The 1930s - great success
In 1930 the magazine ‘Cycling’ introduced the ‘British Best All Rounder’ (BBAR) competition based on time trial performances at 50 miles, 100 miles and 12 hours. The might of the VCAC at that time ensured that we had half a dozen of the best riders in the country within our membership. The Club won the Best All Rounder Shield in 1930, 1931 and 1932, and the Club name was rarely out of the prize list in all the major events. The impact of these successes on the cycling world was tremendous and new members entered the Club’s ranks in a steady stream.
By the mid 1930s, following an outstanding career as an amateur, during which he won the classic ‘North Road 24’ three times, Sid Ferris turned professional and in 1937 and 1938 broke a number of RRA records, including Edinburgh to London, Land’s End to John O’Groats and the 1,000 miler. He also took the 24-hour record with a distance of 465.75 miles.
Not to be outdone, the ladies team also started to become well known. Pearl Wellington took track racing, time trialling and record breaking in her stride. She broke no fewer than five RRA records between 1935 and 1938.
Around this time the pilot and stoker team of Law Innes and Bill Thompson broke a number of RRA records on their tandem, culminating in the Land’s End to John O’Groats record in 1938.
Outside of competition, plant-power was publicly demonstrated in other ways. In 1936 Walter Greaves, a member from Yorkshire, set up an outstanding year’s mileage record of 45,383 miles - that’s an average of nearly 125 miles each and every day for a year. Oh, and he only had one arm, as a result of losing one in childhood.
Welshman Bert James joined the Club in 1934 and his winning ways soon elevated him to the ranks of being another outstanding member. He scored many wins in prestigious events and finished third in the 1934 BBAR table, fifth in 1935 and second in 1936. Joining Ferris in the professional ranks, he broke several RRA records including the 100 mile - in 3 hours 45 minutes 51 seconds - a record which was destined to stand until after the war. This was an outstanding time in an era of primitive machinery and absolutely no hi-tech nods towards aerodynamics.
Altogether, the 1930s can truly be said to have been the Club’s heyday. It dominated the cycling scene in virtually every sphere, and was particularly prominent in 12 & 24 hour events. One correspondent felt compelled to write to the cycling press suggesting that vegetarians should be banned from long distance events; arguing their diet gave them an unfair advantage!
The Post-War Years
Following the Second World War, things remained at a low ebb until 1947 when Dave Keeler burst upon the scene and the Club once again had a veggie superstar. During that year Dave quickly established himself as a top short distance rider and, in the brilliant 20-year career that followed, he developed into one of the greatest all-rounders ever known, taking titles from 4,000 metres on the track, to the coveted End to End record.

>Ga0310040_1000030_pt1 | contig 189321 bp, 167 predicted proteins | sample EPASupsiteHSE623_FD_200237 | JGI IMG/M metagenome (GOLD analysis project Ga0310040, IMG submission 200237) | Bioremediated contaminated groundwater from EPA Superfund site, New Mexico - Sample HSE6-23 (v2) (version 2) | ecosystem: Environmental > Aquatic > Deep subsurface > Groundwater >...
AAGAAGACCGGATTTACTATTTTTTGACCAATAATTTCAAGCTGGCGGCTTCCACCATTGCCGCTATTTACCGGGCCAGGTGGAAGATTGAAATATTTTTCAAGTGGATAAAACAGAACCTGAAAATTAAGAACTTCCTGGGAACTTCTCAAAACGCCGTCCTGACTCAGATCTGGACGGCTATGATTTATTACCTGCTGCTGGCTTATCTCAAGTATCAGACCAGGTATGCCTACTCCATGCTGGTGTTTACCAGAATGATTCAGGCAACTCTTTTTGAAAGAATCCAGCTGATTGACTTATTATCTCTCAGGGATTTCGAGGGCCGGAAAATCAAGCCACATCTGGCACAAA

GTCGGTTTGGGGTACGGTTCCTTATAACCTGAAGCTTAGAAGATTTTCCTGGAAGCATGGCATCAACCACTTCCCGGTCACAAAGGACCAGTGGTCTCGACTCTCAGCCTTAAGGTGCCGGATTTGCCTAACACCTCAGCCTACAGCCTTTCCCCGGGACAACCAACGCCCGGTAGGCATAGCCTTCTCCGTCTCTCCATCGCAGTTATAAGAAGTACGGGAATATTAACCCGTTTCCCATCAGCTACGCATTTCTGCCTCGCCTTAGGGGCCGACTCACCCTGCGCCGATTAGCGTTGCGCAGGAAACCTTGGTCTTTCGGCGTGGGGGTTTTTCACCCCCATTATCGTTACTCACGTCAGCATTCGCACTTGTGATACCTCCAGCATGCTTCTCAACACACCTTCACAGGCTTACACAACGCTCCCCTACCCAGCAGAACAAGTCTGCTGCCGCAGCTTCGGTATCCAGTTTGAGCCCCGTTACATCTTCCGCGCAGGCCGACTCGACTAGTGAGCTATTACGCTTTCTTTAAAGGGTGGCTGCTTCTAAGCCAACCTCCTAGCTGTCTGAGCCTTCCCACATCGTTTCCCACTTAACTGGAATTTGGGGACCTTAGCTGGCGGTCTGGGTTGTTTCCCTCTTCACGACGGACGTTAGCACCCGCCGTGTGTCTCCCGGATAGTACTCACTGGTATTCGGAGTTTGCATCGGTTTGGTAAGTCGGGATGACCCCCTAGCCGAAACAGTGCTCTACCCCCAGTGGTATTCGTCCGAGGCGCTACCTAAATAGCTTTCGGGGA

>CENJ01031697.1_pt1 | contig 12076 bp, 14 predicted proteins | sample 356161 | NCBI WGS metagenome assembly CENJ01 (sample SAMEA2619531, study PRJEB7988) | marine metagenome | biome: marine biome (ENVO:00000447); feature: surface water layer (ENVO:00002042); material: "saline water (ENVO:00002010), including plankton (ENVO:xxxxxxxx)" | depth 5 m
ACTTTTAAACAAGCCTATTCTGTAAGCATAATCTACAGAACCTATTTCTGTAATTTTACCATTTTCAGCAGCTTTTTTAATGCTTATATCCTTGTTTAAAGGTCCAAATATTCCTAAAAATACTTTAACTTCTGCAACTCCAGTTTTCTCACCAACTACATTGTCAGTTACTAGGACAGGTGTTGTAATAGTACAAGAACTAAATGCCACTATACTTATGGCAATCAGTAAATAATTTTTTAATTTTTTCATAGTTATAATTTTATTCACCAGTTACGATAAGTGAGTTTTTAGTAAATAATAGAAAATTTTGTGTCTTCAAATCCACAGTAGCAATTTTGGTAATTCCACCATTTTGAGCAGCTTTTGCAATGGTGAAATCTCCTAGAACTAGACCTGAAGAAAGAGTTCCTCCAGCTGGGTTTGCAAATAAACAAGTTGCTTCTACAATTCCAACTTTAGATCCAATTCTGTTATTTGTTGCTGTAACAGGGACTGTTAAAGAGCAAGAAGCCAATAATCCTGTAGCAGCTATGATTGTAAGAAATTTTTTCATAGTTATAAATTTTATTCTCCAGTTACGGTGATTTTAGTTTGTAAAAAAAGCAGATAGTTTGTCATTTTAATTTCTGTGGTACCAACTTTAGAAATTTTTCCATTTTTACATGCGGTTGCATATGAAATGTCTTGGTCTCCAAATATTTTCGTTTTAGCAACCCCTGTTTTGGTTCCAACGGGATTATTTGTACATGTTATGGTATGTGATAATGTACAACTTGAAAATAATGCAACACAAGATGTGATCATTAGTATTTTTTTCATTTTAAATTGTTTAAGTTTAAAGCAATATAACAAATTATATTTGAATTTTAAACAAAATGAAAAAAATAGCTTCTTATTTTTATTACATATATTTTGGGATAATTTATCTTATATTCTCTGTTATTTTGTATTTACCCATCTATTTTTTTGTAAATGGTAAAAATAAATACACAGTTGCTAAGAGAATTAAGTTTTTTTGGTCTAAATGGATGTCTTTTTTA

In 1949, Dave represented the country in the World Student Games in Budapest, riding on both the track and road. In 1951, he lowered the 25-mile time trial record, twice! During the same year he also took the 30 mile competition record. In further outstanding achievements he was the first rider to beat the hour for 25 miles in Wales, became Scottish 25 mile champion (whilst breaking the competition record), took the Welsh 50 mile championship and, on the track, took the 4,000 metres pursuit title.
In 1958, Dave broke the Southern RRA London-Southampton-Dover-London record, and the same year lowered Sid Ferris’s Land’s End to John O’Groats record. No distance or discipline fazed Dave and indeed in recent years he was named by a prominent magazine correspondent as cycling’s greatest ever all-rounder. During the ‘Keeler era’, assisted by teammates Jim Hanning and Peter Duncan (better known for his tricycle performances), the Club was once again recognised as a superior force in 12 and 24 hour events.
During the 1960s, perhaps unsurprisingly, no Club member was able to match Dave’s efforts, though top 10 BBAR places were earned by Malcolm Amey, who produced many superb performances, Graham West, who was National 50 Mile Champion, and Tom Smith.
Late 20th Century
In the 1980s, Kathy Akoslovski (nee Bellingham) established herself as the Club’s most successful ever woman time triallist and record breaker. She famously lowered the Women’s RRA Birmingham to London record - the first time anyone had beaten a record set by the esteemed Eileen Sheridan. She gained four national RRA records in total, numerous regional RRA records, and she still currently holds every female Club record on a solo bike, solo tricycle and mixed tandem. During the same decade Ron Murgatroyd, Harvey Greenhalgh and Doug Griffiths also frequently figured prominently in veteran’s time trial results.
In the 1990s, with the growing popularity of road running and multisport events, the athletics section became the Club’s main area of activity. Competitively, one highlight was a 1st place in the men’s team prize at the 1996 Chingford Orion 10 mile road race. One of that team, Richard Jordan, continued to win many local events for several years, achieving a marathon best of 2:29 and 1:10 for the half-marathon.